Pour a little acetone (nail varnish remover) into the socket and leave it for a minute or so.
Empty out the excess acetone back into the cap of the bottle, attach the socket back on the wrench and give the case back a tap with a rubber mallet or something that will give it a bit of force but not mark it.
Job done. Now to clean off all the superglue residue using the leftover acetone. Just dampen a bit of kitchen paper or a rag, and give it a good rub. Then use a thumbnail or edge of a credit card to scrape it off – comes away easily and quickly and leaves no mark behind.
Now that’s magic!
Didn’t believe this method would work as my experience with super glue over a number of applications has not been too successful. Had tried the 3 pronged watchmakers back removal tool found in Chinese kits, total failure. In desperation followed your instructions but left it to cure overnight before applying the wrench. Didn’t have a vice, but with a bit of jiggling around with a G clamp found it did the trick and hey presto the back was off. Brilliant. Removal of the remaining super glue with nail varnish remover and a plastic card was equally successful. Thanks for sharing your very clever trick.
thanks – great to hear that it worked out for you. I didn’t invent the trick, and when I first read about it, I was deeply skeptical – but I tried it on a watch that even a proper watchmaker said he couldn’t get the back off… and it worked a treat…
I’m going to give this a try! More to come
I volunteer at a Thrift Shop and have had a similar problem changing batteries in certain watches with screw backs. Eventually realized they are not over-tightened but that the combination of sweat, grime and corrosion have sealed them closed. I purchased a can of penetrating solvent – spray on liberally, wait a few minutes, and back is invariably freed up and easy to remove with usual instruments.
Good on you for that volunteer work — in addition to your solution to the stuck watch case problem. I was thinking that penetrating oil was the way to go, but the watch that’s stuck is one of my favorites, and I didn’t want to risk gumming up the works. Since it worked for you, I figured I’d go ahead, and it worked perfectly. I’d also second your advice to wait a few minutes. It does take some time for the oil to penetrate.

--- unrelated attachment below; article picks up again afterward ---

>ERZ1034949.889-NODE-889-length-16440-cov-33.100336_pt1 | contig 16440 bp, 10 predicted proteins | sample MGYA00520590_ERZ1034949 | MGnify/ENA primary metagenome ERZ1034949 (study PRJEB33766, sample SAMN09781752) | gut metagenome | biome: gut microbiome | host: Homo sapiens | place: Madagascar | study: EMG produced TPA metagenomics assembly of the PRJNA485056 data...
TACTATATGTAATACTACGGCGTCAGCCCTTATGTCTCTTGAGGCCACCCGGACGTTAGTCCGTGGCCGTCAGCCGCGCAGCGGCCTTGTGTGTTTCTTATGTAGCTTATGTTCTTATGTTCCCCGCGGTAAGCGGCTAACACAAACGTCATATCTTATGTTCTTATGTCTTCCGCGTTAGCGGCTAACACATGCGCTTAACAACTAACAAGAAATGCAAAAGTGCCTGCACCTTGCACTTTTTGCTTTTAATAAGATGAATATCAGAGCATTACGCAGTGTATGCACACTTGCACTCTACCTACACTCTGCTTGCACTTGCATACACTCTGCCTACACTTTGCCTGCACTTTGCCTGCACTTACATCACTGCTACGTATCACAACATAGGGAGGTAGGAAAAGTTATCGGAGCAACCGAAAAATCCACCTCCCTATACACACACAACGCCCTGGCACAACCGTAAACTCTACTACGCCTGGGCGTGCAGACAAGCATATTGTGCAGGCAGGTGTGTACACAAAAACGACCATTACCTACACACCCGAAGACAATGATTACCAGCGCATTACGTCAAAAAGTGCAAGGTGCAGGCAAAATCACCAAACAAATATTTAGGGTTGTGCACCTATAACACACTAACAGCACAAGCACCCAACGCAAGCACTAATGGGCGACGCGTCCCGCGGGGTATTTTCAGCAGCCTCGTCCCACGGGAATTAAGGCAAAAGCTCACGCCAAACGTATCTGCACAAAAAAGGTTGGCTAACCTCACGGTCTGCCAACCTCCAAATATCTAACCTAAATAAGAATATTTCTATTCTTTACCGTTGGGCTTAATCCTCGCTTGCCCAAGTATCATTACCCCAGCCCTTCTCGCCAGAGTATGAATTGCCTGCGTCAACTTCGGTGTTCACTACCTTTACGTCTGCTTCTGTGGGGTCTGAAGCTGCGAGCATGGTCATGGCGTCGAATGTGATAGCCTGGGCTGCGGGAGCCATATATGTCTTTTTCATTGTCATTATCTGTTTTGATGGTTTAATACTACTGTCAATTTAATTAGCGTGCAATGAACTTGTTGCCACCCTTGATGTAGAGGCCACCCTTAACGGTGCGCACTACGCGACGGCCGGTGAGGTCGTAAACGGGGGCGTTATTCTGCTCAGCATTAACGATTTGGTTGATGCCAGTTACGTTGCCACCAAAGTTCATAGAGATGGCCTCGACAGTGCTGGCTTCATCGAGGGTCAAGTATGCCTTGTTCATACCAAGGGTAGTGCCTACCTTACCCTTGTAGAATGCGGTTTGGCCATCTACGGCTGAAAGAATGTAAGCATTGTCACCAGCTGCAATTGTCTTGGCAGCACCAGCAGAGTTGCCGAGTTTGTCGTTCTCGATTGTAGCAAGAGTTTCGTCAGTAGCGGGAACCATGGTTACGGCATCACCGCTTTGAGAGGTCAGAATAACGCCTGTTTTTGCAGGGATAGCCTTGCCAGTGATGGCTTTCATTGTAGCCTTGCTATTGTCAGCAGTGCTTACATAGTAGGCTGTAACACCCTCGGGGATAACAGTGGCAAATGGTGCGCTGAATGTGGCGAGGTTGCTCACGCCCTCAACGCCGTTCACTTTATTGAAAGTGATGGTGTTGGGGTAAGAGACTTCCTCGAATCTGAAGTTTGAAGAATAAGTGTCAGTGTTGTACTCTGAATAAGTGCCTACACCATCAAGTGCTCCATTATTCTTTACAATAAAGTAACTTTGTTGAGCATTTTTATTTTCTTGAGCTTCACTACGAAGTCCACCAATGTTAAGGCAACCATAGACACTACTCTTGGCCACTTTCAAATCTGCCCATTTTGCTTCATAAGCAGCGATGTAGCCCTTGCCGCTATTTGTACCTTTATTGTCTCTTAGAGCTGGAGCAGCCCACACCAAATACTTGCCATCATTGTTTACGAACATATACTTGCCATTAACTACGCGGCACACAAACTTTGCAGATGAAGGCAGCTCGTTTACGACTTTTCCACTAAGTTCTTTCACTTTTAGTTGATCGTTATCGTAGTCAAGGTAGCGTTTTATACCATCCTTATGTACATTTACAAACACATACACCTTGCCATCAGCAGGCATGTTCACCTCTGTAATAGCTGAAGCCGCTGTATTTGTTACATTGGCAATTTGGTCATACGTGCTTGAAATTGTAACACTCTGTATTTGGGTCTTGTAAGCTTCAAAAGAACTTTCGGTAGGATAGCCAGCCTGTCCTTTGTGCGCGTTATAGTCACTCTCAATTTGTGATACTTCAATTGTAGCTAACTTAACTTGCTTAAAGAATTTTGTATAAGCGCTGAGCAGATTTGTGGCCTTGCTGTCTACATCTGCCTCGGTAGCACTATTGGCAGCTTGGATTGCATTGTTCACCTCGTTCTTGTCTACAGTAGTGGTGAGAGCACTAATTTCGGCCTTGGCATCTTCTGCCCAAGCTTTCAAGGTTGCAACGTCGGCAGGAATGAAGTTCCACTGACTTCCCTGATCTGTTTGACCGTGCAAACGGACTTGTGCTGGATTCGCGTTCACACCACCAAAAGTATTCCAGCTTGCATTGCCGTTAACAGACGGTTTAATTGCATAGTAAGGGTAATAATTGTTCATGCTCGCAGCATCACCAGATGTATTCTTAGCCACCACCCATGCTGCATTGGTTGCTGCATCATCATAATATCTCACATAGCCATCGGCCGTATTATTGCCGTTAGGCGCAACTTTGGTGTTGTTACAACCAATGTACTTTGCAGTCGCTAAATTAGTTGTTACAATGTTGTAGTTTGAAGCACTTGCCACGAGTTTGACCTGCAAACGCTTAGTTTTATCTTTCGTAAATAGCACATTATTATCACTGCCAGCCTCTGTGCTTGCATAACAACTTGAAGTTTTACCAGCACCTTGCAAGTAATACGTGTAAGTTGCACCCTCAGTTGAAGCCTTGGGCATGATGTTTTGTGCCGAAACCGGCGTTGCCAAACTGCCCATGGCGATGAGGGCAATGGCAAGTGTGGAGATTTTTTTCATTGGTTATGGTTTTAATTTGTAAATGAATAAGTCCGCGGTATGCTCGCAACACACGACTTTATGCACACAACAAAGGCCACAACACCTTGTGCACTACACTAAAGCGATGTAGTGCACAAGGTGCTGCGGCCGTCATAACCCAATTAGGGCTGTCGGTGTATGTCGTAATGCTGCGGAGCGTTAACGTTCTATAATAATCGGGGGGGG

The one thing I did differently was to use a needle-point oiler rather than a spray can. These little oilers are readily available (from Amazon, for example) for a few dollars, and they afford pretty good control of the oil. (I bought one of these a while back in large part because I remember my grandfather, a machinist, having one in his shirt pocket at all times.)
Anyway, thanks for going first.
I wanted to say thanks. Used this method on a Tissot Seastar T.12 automatic and it worked. Waited overnight for the glue to really set. Had tried, on and off, for a few days with three point watch tool and was going to give up. Will remember this for the future. The minute hand had come free and needs to be reset.
Thanks Barry – the first watch I tried it on was a Tissot Seastar PR516 chronograph that had firmly stuck on back; even the watchmaker I took it to said he couldn’t get it off, so I figured there was nothing to lose…
Thanks for sharing! It worked perfectly. I also dabbed some isopropyl alcohol around the case the night before. The watch is 50 years old and the case was never off. The Bulova 11 BLC Swiss movement is a thing of beauty. However, after watching dozens of hours and taking out the click screw just to test the waters, I realize this is extremely difficult. Everything is so small! I need a practice watch before messing with my cherished vintage Bulova.
Just be careful that none of the acetone gets on the sealing ring.
Very interesting, here because of Tissot SeaStar! Like many others!! Worth a small fortune but will need work done on the case back as previous attempts at trying to remove have either broken tools or scratched the back something chronic!!